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Employers struggle with employee drug problems, both real and imagined

September 7th, 2013  |  Lorene Park

By Lorene D. Park, J.D.

This past year, many headlines on employee drug use have focused on new state laws on the medicinal use of marijuana. Decisions out this summer, however, reflect a much wider array of concerns that employers should take to heart. These include the overuse of prescription medication, defamation based on false reports of addiction, and more. Wise employers will stay abreast of recent developments, make sure that their drug use policies comply, and train all supervisors and investigators on the importance of even-handed enforcement, maintaining privacy, and ensuring that decisions are grounded in fact and based on business necessity.

Overmedicated. Most cases concerning overmedicated employees seem to involve pain or anxiety medication. For example, in Shirley v Precision Castparts Corp, an employee had long been prescribed Vicodin to manage pain from work-related injuries. He started taking multiple prescriptions from different doctors and, after a near overdose, went on FMLA leave. He twice failed to finish drug treatment programs and was fired under a drug-free workplace policy. Affirming summary judgment for the employer on his FMLA and ADA claims, the Fifth Circuit found that the termination did not violate either law and that he was a “current” drug user, not covered by the ADA’s safe harbor provision.

In another case, an employee became depressed and anxious after his mother died; his doctor prescribed Klonopin (Schummer v Black Bear Distribution, LLC). When the employer learned he was overmedicating himself, it provided FMLA leave and helped him find a physician. Three weeks after he returned, he was observed slurring his words, nodding off, and standing with difficulty. He was fired for violating the employer’s policies and coming to work in an “unfit condition.” Granting summary judgment, the court found the employer had a legitimate reason for firing him and did not violate the FMLA or New Jersey law.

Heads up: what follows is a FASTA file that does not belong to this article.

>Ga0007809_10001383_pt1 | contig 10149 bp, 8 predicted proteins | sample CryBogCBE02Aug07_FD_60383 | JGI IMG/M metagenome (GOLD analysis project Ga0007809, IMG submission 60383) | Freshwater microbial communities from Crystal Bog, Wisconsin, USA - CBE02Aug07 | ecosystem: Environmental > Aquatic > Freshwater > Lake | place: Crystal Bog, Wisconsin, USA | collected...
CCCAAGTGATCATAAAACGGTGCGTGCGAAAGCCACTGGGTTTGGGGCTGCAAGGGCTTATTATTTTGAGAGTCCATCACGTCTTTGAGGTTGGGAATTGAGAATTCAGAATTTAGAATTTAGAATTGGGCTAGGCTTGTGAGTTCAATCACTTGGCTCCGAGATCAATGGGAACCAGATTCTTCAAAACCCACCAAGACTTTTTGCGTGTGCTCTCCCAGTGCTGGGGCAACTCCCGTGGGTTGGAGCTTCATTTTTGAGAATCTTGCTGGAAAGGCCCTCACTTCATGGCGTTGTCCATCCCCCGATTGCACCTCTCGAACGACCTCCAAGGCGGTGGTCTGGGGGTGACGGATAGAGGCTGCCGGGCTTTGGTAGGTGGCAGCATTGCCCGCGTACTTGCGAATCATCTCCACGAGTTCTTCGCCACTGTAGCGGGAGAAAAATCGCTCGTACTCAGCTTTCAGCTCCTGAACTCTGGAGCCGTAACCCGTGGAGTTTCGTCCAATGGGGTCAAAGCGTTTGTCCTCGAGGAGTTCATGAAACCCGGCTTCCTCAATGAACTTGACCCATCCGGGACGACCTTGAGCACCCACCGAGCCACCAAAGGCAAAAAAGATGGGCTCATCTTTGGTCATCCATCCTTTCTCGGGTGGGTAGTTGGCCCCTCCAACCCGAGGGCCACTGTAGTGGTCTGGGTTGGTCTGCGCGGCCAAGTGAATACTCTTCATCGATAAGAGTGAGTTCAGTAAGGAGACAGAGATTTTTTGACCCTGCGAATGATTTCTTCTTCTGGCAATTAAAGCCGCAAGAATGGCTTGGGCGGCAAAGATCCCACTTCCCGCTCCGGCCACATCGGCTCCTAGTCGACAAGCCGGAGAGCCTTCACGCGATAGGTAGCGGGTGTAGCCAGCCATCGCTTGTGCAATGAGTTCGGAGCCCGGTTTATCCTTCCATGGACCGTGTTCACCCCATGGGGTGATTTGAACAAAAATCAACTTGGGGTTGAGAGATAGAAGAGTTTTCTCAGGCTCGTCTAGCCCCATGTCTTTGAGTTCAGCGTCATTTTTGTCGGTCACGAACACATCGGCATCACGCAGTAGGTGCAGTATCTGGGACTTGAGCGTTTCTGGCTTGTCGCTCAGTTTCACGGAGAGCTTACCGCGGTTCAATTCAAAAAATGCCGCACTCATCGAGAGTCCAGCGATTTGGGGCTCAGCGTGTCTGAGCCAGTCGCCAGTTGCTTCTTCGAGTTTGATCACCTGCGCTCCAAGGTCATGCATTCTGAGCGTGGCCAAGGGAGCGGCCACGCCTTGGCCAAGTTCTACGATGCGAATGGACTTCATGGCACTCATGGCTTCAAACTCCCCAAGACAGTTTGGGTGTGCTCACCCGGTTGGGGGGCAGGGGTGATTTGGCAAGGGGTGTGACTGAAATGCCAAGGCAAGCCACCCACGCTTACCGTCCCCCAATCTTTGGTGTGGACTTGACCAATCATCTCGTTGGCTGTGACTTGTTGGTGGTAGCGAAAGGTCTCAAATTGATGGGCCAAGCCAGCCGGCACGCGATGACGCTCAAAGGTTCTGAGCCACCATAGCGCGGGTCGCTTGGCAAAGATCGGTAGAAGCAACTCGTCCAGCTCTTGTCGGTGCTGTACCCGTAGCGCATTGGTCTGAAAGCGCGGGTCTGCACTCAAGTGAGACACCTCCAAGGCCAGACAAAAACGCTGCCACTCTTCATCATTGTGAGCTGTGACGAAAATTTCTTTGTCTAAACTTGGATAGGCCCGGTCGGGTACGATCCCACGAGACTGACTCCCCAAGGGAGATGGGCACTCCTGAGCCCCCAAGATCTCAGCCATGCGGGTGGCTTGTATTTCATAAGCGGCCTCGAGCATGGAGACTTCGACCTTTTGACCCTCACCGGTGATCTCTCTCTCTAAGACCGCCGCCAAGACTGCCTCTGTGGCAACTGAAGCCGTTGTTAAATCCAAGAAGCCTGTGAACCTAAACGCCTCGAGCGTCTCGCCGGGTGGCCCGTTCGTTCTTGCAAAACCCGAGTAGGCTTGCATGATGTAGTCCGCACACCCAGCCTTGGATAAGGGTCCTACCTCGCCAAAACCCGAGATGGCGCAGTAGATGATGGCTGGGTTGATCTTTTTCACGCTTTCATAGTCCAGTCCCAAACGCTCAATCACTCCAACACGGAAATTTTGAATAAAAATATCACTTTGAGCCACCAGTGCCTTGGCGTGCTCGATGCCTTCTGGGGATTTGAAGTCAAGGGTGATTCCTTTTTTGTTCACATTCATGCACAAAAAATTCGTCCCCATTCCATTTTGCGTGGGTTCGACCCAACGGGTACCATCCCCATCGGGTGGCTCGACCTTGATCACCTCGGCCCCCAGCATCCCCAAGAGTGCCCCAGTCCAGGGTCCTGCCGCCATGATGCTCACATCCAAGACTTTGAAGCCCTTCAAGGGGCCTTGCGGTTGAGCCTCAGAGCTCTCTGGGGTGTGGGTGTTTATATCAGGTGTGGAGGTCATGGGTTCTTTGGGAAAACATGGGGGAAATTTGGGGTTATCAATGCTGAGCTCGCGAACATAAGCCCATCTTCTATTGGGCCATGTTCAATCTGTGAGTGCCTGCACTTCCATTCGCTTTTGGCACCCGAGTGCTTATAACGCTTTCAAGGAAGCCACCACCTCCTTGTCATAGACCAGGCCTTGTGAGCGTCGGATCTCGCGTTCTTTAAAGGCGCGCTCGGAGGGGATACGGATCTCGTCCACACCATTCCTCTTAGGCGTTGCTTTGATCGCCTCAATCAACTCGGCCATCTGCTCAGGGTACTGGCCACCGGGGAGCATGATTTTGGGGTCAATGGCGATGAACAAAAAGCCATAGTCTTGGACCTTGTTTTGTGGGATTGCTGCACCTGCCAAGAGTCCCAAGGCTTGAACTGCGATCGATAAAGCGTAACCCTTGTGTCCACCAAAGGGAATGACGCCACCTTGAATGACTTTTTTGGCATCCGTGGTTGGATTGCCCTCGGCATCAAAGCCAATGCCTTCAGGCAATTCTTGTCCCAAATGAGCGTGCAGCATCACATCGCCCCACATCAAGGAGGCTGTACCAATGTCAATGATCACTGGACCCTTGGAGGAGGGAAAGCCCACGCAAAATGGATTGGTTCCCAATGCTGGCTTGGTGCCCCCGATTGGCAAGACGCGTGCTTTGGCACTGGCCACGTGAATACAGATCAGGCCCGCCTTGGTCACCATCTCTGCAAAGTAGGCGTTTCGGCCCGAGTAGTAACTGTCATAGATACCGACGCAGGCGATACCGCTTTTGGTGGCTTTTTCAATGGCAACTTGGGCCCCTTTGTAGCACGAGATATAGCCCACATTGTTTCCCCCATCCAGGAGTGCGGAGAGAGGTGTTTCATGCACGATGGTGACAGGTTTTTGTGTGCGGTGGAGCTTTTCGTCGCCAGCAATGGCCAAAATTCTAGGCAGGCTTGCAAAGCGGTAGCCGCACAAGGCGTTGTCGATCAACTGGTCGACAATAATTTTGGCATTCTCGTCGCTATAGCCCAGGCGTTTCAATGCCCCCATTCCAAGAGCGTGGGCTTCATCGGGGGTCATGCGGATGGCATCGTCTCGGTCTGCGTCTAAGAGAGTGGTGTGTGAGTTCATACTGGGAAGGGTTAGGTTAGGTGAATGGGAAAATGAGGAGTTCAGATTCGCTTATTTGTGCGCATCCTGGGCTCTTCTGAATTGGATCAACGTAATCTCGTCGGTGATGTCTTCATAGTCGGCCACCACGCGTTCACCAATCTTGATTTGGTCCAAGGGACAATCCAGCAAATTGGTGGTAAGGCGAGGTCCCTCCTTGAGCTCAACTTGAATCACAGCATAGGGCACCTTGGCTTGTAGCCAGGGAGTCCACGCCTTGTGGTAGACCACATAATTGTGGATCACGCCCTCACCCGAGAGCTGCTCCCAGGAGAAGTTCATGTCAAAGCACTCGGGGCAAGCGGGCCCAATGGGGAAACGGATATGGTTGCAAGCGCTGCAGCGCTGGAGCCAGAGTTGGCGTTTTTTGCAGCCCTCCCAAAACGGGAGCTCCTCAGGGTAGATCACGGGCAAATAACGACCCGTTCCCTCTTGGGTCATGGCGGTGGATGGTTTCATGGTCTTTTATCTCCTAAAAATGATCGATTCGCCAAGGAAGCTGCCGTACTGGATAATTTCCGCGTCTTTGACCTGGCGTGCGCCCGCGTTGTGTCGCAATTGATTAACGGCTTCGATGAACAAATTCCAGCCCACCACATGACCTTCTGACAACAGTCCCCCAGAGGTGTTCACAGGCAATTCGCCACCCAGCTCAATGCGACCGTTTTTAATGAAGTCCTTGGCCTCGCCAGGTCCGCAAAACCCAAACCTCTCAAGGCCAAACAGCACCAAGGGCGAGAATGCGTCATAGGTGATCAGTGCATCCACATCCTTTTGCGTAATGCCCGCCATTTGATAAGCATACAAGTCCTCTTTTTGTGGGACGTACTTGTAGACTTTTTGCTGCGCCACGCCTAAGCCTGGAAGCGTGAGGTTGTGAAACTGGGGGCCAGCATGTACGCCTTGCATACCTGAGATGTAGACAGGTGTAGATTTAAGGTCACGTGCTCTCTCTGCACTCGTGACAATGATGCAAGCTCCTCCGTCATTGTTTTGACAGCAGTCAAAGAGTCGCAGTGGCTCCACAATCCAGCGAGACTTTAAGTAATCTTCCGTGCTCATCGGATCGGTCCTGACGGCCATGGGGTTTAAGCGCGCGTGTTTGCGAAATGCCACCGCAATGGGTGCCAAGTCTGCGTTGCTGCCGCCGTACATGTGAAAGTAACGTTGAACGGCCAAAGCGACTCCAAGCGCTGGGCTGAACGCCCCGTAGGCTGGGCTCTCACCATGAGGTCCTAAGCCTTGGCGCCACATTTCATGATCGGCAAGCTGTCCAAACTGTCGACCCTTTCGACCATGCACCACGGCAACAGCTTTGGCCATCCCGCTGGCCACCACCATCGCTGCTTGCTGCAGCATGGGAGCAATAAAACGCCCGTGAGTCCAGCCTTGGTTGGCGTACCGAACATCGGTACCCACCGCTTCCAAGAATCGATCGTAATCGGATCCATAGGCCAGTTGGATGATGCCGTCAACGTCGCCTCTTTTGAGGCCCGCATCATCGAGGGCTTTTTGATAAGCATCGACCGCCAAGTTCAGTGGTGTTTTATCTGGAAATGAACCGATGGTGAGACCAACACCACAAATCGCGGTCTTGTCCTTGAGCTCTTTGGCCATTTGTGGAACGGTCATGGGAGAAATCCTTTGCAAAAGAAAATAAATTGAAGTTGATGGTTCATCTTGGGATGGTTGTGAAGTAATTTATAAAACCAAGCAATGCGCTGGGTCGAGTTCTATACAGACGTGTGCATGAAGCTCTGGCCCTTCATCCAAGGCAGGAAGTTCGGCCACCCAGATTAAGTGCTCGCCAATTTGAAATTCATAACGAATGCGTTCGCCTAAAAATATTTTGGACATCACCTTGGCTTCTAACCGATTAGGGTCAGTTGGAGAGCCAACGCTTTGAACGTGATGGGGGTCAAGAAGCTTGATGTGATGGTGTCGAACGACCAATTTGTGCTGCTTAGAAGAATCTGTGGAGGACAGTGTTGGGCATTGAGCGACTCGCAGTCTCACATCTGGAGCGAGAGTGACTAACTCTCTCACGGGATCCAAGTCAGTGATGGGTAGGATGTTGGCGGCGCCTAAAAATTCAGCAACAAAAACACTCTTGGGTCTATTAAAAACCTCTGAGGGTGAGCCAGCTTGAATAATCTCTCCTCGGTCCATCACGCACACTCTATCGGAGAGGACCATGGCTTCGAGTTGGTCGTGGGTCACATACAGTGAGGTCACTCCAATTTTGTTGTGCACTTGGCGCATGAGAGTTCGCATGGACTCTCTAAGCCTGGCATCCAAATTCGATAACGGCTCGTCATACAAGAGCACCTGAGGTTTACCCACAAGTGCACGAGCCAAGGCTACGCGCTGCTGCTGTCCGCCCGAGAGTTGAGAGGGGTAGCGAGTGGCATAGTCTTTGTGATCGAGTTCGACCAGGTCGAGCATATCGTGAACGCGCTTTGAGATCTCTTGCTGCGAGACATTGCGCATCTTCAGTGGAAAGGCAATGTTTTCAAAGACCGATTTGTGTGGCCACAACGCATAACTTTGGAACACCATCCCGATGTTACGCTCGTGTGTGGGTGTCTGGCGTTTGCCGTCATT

As these cases suggest, the fair, even-handed enforcement of a drug-free workplace policy is generally a legitimate reason for taking an adverse action against an employee, including termination. Indeed, despite all the media hype about the new medical marijuana laws and what they mean for employers, the same holds true in that context as well.

Medical marijuana. Most state medical marijuana laws do not relate directly to workplace drug testing and none require employers to accommodate marijuana use on duty. The ones prohibiting discrimination make exceptions where the level of THC (the active ingredient in marijuana) in the blood is high enough to impair an employee while at work. Significantly, regardless of state law, marijuana use continues to be illegal under federal law, leaving employees who use medical marijuana with little recourse against employers for actions taken based on that use.

For example, in Curry v MillerCoors, Inc, a court dismissed the wrongful discharge claim of an employee who was fired for testing positive for marijuana, even though he had a state license to use medical marijuana, had never used it on the employer’s premises, and was not under the influence at work. A positive test for marijuana, even from medical use, is a legitimate basis for discharge under Colorado law, the court noted. Moreover, the state’s “lawful activities” statute (which prohibits termination based on lawful activity off premises and after hours) did not save the claim because the term “lawful” refers to both state and federal law and the latter prohibits marijuana use. The employee’s disability discrimination claim also failed because there was no allegation that the employer enforced its policy in a disparate manner.

When employers are wrong. While proper enforcement of a drug-free workplace policy can shield an employer from liability, the converse is also true. As illustrated by Williams v FedEx Corp Serv, there are many ways that supervisors can take the wrong steps and, if that happens, an employer may end up paying for defamation, invasion of privacy, or other claims. In the FedEx case, an executive took medical leave for stress after his workload tripled due to reorganization. When his short-term disability was denied, the insurer allegedly informed FedEx that his leave was due to a drug/alcohol related illness and FedEx concluded he had self-reported drug use. It required him to enter treatment and to take 11 drug tests, all of which were negative. The court refused to dismiss his intrusion upon seclusion claim because a reasonable person would find it “highly offensive” to be forced into drug treatment despite the lack of a drug problem.